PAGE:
TRENTON, NJ – New Jersey lawmakers have introduced a bill in Trenton that seeks to limit the use of plastic utensils at restaurants, food trucks, and other eateries throughout the Garden State.
First, they came for your plastic straws. Then they came for your plastic bags. New Jersey Governor Phil Murphy is even coming for your gasoline-powered cars. Now, state legislators are coming after your plastic cutlery.
The bill, sponsored by Burlington County legislator Herb Conway would prohibit food service businesses in the state from providing customers with access to single-use plastic utensils or condiments, except in certain limited cases.
Those who be banned from voluntarily handing out sporks, forks, spoons and knives would be grocery stores, convenience stores, hospitals, schools, sports arenas, entertainment venues, or other similar facilities or venues, where meals are prepared and served to customers for immediate consumption thereby on or off the premises, whether on a take-out, eat-in, drive-thru, or delivery basis.
Under the bill, no food service business operating in the State will be authorized to provide single-use plastic utensils or condiments to any customer, except upon and in accordance with, the express request of that customer.
Food service businesses that have on-site seating capacity for 50 or more customers will be required to provide its on-site customers with easy access to reusable, washable utensils that may be used thereby while consuming meals on the premises and which are to be returned to the food service business, upon completion of the on-site meal, for the purposes of cleaning and reuse.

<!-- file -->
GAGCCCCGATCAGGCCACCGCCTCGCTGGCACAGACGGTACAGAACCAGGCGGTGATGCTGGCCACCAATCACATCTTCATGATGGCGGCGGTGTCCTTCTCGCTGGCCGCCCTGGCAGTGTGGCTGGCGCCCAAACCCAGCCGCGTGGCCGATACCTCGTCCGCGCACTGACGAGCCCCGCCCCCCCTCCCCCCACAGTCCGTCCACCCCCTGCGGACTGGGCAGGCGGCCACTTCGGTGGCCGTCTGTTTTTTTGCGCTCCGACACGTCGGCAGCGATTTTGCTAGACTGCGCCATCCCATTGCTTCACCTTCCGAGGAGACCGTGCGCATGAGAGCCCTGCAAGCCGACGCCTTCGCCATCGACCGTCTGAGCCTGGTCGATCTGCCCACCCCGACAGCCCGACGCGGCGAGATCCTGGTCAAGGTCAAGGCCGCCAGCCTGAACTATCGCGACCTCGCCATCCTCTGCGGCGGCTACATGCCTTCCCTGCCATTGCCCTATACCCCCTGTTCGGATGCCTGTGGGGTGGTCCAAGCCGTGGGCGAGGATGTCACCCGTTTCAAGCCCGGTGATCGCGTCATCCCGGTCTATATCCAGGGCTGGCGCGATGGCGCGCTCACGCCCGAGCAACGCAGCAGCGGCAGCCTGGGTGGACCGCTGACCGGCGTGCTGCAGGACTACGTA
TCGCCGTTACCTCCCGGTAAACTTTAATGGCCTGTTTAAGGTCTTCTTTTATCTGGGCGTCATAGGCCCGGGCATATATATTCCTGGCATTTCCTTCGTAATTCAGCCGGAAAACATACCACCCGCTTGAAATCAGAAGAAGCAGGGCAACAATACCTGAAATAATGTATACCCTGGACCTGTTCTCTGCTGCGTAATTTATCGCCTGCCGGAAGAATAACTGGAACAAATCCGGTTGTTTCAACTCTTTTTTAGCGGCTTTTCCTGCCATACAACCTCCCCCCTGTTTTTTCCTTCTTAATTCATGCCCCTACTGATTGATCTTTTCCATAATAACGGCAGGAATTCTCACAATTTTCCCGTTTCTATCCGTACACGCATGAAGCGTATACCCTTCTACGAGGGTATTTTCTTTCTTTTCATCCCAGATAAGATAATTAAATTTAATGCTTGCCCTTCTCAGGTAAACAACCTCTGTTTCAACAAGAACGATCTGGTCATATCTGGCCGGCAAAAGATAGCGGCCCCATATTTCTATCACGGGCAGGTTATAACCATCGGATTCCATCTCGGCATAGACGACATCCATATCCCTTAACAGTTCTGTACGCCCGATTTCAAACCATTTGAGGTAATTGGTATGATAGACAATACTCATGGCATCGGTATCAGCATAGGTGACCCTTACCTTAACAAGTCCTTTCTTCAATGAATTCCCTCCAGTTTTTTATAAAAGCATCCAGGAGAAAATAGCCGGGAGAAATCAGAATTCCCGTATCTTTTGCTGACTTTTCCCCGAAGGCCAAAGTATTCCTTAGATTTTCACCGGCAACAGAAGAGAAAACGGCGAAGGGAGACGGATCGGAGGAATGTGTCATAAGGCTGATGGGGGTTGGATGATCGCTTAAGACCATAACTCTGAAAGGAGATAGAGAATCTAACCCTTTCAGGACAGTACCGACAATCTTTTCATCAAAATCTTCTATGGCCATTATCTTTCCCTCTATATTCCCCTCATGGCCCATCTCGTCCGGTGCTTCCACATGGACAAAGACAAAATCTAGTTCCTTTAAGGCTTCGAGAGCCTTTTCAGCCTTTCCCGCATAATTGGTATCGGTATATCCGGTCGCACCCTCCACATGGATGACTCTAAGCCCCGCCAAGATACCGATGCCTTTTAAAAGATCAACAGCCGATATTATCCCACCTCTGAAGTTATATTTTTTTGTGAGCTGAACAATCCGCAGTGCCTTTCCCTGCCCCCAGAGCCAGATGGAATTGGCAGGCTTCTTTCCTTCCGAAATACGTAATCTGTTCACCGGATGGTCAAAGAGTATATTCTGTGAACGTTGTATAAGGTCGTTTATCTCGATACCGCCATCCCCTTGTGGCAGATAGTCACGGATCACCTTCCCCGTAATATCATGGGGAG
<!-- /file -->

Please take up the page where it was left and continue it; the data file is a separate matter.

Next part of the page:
Many New Jersey restaurants already ask customers if they want utensils, due to rising costs of food and petroleum-based products. Cutting the complimentary plastic cutlery has been a voluntary measure many state eateries already do. Now, Conway wants to make it illegal to voluntarily provide single-use cutlery.
The bill will also ban bundled plastic cutlery and single use condiments.
“A food service business would also be prohibited from creating, acquiring, or providing customers with bundled utensil or condiment packages that contain more than one type of single-use plastic utensil or condiment, regardless of the nature of any customer request therefor,” the bill states.
There will be stiff fines for restaurants that defy the state ban.
“Any food service business that violates the bill’s provisions would be liable to a civil penalty of $1,000 for the first offense, $2,500 for the second offense, and $5,000 for the third and each subsequent offense, to be collected through a summary proceeding, and each day on which a violation occurs would constitute a separate and distinct offense,” the bill reads.